Heaney Accuses Faso Of ‘Spiking The Ball’ Before Scoring

From the Morning Memo:

Republican Andrew Heaney is accusing his rival for the 19th congressional district nominating of counting his chickens before they hatch.

Or, to use the football analogy Heaney’s campaign came up with for Super Bowl week — spiking the ball before the end zone.

Heaeny’s campaign Thursday afternoon cried foul after the Faso campaign released multiple statements claiming endorsement victories in Otsego, Dutchess and Ulster counties with Republican committees there.

In another instance, Faso claimed to have won the support of GOP officials in Delaware County even as the committee there chose not to issue an endorsement.

The Heaney campaign says those releases were sent out prematurely, given the committees were yet to issue an endorsement in the primary.

“It’s sad that John Faso is so presumptuous about the will of committeemen and women throughout the district that he has press releases lined up claiming victory before they even vote,” Heaney said. “It’s just another example of how the old boy insider network operates and why I decided to forgo a committee process that I never agreed to and take my message directly to the people.”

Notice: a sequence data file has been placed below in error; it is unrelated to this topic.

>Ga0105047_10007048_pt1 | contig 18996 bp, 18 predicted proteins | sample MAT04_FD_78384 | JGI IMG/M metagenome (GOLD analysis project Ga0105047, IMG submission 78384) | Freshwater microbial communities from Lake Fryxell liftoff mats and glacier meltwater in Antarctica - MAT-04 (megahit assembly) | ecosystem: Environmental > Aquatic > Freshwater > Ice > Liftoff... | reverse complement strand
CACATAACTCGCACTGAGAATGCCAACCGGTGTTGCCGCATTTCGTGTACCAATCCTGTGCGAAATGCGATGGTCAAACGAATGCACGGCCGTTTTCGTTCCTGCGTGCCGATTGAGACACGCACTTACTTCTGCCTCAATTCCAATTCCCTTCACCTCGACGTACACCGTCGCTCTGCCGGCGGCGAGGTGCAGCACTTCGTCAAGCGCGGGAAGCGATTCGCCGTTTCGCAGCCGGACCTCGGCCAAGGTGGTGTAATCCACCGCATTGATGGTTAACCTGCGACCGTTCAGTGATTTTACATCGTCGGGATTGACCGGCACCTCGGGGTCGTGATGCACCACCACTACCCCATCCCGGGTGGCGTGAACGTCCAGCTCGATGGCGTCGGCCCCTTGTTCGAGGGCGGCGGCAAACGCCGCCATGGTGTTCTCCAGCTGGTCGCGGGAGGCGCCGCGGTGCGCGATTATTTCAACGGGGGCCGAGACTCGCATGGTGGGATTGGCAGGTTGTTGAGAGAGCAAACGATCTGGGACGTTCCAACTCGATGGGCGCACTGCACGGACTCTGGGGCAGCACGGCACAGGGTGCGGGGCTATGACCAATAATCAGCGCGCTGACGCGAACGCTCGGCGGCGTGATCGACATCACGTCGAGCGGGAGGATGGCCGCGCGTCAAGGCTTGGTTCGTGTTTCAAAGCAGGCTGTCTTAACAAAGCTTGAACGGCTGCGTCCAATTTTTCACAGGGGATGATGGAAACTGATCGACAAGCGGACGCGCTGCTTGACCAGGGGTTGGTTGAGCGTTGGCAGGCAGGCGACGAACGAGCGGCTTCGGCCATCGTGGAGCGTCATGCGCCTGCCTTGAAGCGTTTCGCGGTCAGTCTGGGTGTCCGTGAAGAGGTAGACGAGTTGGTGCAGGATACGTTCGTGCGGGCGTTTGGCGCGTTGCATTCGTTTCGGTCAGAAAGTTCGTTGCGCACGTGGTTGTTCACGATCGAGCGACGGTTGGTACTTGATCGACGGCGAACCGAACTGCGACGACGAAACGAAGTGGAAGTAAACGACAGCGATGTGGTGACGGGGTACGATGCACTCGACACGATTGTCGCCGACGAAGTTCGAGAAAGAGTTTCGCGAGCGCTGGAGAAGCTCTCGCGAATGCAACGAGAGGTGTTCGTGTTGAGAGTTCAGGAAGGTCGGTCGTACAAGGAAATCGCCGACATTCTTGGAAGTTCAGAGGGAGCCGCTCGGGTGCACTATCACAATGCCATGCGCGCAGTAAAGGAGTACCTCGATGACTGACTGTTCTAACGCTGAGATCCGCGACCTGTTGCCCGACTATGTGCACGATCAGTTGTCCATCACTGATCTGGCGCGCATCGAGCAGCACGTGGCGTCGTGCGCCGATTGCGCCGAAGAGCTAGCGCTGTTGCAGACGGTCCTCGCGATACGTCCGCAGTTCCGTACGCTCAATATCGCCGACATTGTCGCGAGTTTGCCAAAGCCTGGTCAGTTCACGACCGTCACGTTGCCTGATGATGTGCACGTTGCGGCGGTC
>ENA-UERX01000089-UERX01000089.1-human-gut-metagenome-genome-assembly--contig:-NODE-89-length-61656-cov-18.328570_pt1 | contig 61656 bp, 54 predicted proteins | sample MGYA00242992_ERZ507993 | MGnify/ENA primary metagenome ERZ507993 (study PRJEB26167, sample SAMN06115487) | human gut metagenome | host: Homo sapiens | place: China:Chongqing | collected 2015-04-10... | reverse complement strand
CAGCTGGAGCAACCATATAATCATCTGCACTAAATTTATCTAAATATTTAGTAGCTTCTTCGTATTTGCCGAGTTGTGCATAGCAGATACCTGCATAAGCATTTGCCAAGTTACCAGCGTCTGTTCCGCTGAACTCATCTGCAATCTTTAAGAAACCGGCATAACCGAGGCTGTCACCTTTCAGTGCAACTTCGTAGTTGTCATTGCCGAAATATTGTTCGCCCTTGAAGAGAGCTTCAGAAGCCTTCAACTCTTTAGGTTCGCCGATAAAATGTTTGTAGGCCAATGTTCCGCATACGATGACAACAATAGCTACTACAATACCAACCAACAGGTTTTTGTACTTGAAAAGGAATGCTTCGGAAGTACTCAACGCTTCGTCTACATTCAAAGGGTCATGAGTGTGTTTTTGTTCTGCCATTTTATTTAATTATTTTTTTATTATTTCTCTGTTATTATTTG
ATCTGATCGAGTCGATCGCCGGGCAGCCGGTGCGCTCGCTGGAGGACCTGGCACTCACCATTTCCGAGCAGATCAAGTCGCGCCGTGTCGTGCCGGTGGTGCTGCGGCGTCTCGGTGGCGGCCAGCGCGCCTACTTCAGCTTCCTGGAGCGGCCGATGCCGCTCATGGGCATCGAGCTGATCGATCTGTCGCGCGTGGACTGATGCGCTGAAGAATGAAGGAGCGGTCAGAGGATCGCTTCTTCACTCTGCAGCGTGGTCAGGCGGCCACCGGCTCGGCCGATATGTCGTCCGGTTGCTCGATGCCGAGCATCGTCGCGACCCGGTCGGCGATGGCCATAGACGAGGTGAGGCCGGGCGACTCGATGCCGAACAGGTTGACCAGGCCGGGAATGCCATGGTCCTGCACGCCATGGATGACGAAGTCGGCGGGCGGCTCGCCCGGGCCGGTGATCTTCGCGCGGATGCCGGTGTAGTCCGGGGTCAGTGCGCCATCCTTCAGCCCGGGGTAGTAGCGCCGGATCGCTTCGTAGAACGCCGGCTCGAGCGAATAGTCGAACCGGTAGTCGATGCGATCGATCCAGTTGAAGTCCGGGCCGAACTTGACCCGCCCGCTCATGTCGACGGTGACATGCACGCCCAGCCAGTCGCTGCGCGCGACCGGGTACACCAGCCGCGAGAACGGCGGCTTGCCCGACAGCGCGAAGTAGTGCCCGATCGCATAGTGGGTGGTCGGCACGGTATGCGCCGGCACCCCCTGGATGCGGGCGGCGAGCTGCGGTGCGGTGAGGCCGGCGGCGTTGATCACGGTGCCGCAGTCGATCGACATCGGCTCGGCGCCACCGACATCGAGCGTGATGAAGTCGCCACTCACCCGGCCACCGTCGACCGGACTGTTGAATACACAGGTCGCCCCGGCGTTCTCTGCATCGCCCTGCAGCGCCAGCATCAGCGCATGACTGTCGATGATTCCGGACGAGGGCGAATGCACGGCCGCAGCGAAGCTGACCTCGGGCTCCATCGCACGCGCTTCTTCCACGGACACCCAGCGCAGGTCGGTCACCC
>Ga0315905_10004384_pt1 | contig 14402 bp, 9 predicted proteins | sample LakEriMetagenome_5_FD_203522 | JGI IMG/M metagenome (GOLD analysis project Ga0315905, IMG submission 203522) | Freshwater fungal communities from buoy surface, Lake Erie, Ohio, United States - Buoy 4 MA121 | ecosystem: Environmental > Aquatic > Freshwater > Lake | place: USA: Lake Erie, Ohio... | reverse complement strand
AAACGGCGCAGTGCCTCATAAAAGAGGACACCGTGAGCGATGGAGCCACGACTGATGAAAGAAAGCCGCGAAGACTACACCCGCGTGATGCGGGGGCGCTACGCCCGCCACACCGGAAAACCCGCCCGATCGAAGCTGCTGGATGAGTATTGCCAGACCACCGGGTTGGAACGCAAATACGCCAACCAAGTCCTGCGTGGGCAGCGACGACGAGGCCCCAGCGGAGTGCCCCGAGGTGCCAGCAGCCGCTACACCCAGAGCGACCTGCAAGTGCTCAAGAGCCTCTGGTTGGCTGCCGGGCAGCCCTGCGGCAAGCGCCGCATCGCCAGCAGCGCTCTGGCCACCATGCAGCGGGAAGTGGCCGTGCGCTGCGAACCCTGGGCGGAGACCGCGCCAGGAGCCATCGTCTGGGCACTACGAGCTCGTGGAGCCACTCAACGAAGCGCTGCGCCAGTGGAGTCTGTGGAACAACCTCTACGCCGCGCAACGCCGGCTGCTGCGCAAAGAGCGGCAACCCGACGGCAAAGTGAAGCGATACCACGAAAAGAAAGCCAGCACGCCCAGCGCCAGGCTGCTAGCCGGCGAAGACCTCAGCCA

The Faso campaign declined to comment.

Heaney himself has opted not to go through the candidate screening process in the Hudson Valley congressional district.

He is competing against five other Republicans for the nomination, but has concentrated most of his criticism on Faso, a former minority leader in the state Assembly who has deep ties to local Republican officials.

On the Democratic side, Fordham Law school professor and 2014 candidate for governor Zephyr Teachout is seeking the nomination, as is Will Yandik, the deputy town supervisor in Livingston.